Understanding MSHA’s informal conference process

By and |  June 13, 2019
Aggregate producers are raising concerns as MSHA merges coal inspectors with the metal/nonmetal mining sector. Photo by Kevin Yanik

MSHA is cognizant of this operator interest in the informal conference process, leading to the three-month pilot program. Photo by Kevin Yanik

For years, mine operators have had mixed feelings about the benefits of the Mine Safety & Health Administration’s (MSHA) informal conference process.

In theory, this Part 100 procedure provides a valuable opportunity to resolve concerns about citations and orders before launching formal contest proceedings before the Federal Mine Safety & Health Review Commission. The ambivalence about the process stems in part from the unequal commitment to the program that is perceived from different district offices, as well as the lack of satisfaction in the results when a conference is held.

Even so, the conference process, if conducted with equal commitment to fair and just results on both sides, can provide an efficient means for addressing issues with citations early in the process.

Project underway

MSHA is cognizant of this operator interest in the informal conference process. Still, the agency is frustrated by the sap on resources it says it experiences when operators accept modifications to citations but then subsequently file formal contests of the remaining allegations.

Therefore, MSHA initiated a three-month pilot project in two districts to see if a final resolution on citations that will be regularly assessed can be obtained at the informal conference stage. The new conference process is being tested in two districts: metal/nonmetal Southeast district and coal region 3.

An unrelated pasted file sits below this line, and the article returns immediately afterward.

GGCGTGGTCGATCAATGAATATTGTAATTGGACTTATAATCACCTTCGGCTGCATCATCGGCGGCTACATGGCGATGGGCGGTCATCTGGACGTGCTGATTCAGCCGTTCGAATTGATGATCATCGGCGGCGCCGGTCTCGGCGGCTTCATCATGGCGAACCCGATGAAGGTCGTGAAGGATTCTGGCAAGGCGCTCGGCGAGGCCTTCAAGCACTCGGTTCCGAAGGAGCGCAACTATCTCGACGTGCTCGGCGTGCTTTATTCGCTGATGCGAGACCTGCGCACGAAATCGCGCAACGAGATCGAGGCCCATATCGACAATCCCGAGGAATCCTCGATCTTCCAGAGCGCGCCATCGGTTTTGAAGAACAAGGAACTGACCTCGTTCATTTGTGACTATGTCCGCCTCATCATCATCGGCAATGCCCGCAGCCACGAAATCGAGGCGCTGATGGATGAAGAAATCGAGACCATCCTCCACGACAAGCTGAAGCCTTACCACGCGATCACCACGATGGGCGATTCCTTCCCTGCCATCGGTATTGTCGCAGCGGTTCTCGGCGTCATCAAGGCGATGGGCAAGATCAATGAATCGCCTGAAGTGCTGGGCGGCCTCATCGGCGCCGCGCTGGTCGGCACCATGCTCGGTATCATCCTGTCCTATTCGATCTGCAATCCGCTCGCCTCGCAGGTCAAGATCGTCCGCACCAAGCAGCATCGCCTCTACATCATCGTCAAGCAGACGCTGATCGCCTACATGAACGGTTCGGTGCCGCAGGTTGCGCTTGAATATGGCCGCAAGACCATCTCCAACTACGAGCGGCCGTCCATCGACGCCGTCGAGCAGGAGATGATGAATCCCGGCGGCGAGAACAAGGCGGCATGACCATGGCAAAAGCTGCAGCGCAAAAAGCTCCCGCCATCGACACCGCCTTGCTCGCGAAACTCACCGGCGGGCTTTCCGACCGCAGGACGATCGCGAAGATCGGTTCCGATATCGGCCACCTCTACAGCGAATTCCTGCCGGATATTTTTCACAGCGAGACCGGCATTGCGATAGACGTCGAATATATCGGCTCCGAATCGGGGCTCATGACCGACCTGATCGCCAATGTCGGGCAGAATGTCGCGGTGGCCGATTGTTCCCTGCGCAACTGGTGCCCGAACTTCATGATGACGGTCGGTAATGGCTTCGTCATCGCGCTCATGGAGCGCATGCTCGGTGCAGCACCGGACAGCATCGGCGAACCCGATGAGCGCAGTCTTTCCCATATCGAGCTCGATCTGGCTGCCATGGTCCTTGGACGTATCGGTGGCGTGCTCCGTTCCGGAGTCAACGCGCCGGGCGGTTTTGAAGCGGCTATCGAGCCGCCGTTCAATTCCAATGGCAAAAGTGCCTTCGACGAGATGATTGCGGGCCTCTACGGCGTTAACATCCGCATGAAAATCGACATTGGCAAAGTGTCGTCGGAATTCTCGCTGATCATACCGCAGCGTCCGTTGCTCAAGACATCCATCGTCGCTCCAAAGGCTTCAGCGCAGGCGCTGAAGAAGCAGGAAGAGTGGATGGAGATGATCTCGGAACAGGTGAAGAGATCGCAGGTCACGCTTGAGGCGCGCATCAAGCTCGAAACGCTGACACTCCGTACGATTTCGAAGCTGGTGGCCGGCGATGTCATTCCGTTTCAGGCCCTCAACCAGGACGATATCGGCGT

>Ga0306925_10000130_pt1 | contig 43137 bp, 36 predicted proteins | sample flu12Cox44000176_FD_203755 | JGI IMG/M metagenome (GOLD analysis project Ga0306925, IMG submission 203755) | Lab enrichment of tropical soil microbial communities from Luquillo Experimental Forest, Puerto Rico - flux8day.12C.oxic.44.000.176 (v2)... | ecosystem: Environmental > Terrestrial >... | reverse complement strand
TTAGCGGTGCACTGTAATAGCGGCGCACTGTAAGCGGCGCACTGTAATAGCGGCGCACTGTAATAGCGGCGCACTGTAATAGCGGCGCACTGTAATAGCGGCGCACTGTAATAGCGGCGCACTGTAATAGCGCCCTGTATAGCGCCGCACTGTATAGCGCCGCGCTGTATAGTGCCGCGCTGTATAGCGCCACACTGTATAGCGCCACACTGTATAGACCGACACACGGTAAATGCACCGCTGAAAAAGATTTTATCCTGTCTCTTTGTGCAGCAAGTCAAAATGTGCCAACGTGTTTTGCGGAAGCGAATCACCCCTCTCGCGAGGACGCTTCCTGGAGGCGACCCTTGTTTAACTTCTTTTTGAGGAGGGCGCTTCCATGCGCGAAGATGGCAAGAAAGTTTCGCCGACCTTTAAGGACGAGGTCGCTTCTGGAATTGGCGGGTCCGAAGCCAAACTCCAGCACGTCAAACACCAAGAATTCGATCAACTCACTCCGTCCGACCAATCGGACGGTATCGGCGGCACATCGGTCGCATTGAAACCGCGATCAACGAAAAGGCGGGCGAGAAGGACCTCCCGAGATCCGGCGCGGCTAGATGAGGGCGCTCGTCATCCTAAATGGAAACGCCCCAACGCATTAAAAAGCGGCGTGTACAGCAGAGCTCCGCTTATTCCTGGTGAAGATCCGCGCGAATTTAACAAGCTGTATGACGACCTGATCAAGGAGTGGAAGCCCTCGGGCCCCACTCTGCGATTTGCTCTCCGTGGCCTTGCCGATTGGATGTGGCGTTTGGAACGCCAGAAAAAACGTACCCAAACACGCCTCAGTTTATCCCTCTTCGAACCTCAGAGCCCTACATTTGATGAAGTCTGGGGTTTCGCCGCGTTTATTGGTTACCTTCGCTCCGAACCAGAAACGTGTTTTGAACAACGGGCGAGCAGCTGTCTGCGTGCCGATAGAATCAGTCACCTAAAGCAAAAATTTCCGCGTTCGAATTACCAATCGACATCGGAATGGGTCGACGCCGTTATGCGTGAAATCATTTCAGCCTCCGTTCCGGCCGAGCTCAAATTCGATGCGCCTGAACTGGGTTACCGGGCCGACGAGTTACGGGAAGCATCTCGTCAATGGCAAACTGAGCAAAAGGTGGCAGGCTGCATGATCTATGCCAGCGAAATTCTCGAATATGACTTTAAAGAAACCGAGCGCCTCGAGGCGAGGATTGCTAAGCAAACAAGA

Under the pilot project, MSHA will not make any modifications to citations unless the operator signs a binding agreement at the end of the conference to accept the modifications offered by MSHA and relinquish all rights to later contest the citations.

The goal of this pilot project is to reduce or even eliminate this operator practice and lock in the results achieved in the conference. Ultimately, the agency wants to reduce the number of cases going to contest.

Of course, this MSHA concern misses the fact that even when the agency does make changes to citations at conference, there are often significant issues remaining that need to be addressed through the contest process. Such issues can seriously impact ongoing abatement and future enforcement if they are not resolved.

If MSHA is willing to make good faith settlement offers in the conference process that will address all such issues, then the settlement program offered through this pilot project may well prove to be helpful to operators in getting an early resolution.

Preparatory measures

While the pilot project began just recently on April 1, we know at this point there are a few suggestions you might consider to increase your chances of a good result.

For instance, in your written conference request, ask MSHA to provide a copy of the agency’s inspection file so it can be reviewed before the conference is held. If necessary, file a request for the file under the Freedom of Information Act. There almost always is valuable information in the inspector’s notes and photographs to have in advance of the conference.

When necessary, involve counsel in the conference to be sure you’re getting the best result possible in this process, as well as to help evaluate whether the agency’s final offer is one the company should accept. Do not agree to resolve any citation or order that could trigger a special investigation, unless MSHA will include in the settlement agreement a commitment not to issue any associated 110(c) penalties.

The agency says the pilot project will only be used to conference 104(a) citations that are subject to regular penalty assessments. This should reduce the risk of special investigation, but where any citations allege high negligence or reckless disregard, it would be prudent to request this provision. Also, seek advice on whether to include non-admissions language in the settlement agreement.

Finally, be mindful that what you say in the conference could potentially be used as evidence at a hearing if the company decides not to accept the conference results. The agency has not indicated whether it deems the normal litigation, evidentiary protections, that are available in traditional settlement negotiations, to be applicable.

Bill Doran and Margo Lopez are with the national labor, employment and safety law firm Ogletree Deakins.

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